Well, he’s a great guy and agreed to the interview. What? Did you want to read it or something? Okay. And if you want to know more about Markus and his fantastically amazing career, you can check out his website HERE.

Thank you, Markus! You are most definitely dope. And also thanks to Trish, Mandy, Courtney and Rae for helping with the questions.


INTERVIEW- Markus Zusak

Your dialogue in I AM THE MESSENGER is so fun and real. How much of yourself is in Ed’s voice?
I’m not sure, to tell you the truth. I was never exactly like Ed, although all of his fears and doubts about himself must come from somewhere in me. I guess I had more prospects than him when I was nineteen, but I didn’t really feel like it. I at least knew what I wanted, and that was to be a writer…That was when I was in my very valuable (in hindsight) failure stage, where I couldn’t finish anything, where I was aiming too far out of reach. What I didn’t realize is that I was struggling to find my own style.

As for the dialogue, it’s very Australian more than it’s mine. Ed’s interactions, especially with Marv, are typical of the way my brother and I talk to each other, or the way my friends are. Marv’s stinginess is actually based on a friend of mine. If you drop a two dollar coin (yes, we have those in Australia), his foot will go on it and won’t move, even when you think he’s about to stop kidding around. I guess the overall point is that Australians like to argue with each other, usually in a friendly sort of way.

One of my favorite characters in I AM THE MESSENGER is Doorman. (Mostly because he reminds me of my own smelly dog.) Is he based on one of your own animals?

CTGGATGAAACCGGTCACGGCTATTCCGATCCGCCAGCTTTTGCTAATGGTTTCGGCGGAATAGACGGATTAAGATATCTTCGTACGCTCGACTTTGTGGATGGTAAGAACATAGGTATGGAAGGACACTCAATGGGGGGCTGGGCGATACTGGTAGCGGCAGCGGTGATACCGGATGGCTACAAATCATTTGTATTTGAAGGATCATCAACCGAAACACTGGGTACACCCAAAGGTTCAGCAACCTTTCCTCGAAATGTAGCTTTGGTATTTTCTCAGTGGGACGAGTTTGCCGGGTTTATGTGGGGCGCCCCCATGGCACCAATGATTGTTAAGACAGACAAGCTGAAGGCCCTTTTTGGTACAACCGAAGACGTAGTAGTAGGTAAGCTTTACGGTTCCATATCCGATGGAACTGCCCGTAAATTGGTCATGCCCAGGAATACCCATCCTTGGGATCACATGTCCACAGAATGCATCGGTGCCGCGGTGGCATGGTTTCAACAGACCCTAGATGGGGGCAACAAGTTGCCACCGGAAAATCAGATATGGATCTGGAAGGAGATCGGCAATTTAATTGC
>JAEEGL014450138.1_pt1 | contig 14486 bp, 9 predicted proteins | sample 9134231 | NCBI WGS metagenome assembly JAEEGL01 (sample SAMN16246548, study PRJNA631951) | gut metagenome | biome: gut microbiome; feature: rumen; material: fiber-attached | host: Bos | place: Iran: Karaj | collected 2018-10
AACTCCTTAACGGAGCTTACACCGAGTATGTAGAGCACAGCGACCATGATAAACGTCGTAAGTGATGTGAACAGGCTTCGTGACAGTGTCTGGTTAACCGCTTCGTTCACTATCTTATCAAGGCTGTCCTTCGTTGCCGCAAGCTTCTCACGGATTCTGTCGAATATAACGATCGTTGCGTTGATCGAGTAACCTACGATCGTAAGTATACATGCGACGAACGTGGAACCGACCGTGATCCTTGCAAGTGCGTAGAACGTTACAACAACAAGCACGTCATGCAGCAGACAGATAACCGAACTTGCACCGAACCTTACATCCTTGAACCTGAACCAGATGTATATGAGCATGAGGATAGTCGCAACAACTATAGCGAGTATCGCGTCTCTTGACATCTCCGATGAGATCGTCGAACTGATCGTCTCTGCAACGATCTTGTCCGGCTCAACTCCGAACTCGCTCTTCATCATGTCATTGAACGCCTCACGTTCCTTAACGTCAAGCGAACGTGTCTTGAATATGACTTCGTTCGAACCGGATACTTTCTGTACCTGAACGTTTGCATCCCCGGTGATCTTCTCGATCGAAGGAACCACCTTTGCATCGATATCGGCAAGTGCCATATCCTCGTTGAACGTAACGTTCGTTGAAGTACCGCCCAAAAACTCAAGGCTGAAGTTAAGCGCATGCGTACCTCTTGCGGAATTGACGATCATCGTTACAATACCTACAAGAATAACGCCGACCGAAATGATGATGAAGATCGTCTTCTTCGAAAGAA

The Doorman’s a perfect example of failure being a writer’s best friend. I started a book that just didn’t work (I only wrote about five pages). The Doorman was part of that book and when I started writing I am the Messenger, I knew he actually belonged in this project.

I have a lot of doubts about that book, but sometimes you just find one thing and think, ‘That’s what makes this one worth it’. In this case, it’s the Doorman. He just kept growing as a character, from the moment he wanted coffee and would only drink it with milk and sugar.

I did know and love a Rottweiler\German Shepherd. She didn’t get as old as the Doorman though, and she only stank about a quarter as much. That’s why I could never write biographies. It’s great to exaggerate.

How did you decide on Death being a character in THE BOOK THIEF? It’s so brilliant. Did the idea start with that?
It just made sense, given that people say war and death are best friends, and death is everywhere during war time. I just thought, ‘If death is everywhere, who better to be the spectator who informs the reader.’ The idea was actually an accident. I was working in a school with a small writing group and when we all wrote a small piece, I realized that I had written three small stories, all with Death as the narrator. Then I thought, ‘Maybe that would work for this book set in Nazi Germany.’ It only made perfect sense to me as I started working more on the project.

The endings of your books are so unexpected and perfect. Do you know how they’ll end when you start?
It’s usually one of the first things I think of, but it’s never fixed. I see a book like a race, and you have to run through certain check points (the best or most memorable moments). It sounds so simple but it’s so ridiculously hard…All I try to do is get to the next checkpoint, then get over it and onto the next. Sometimes you get to the end and it’s not quite right, so you move the point over to the right or left, or bring it forward or push it back. I hope that makes sense.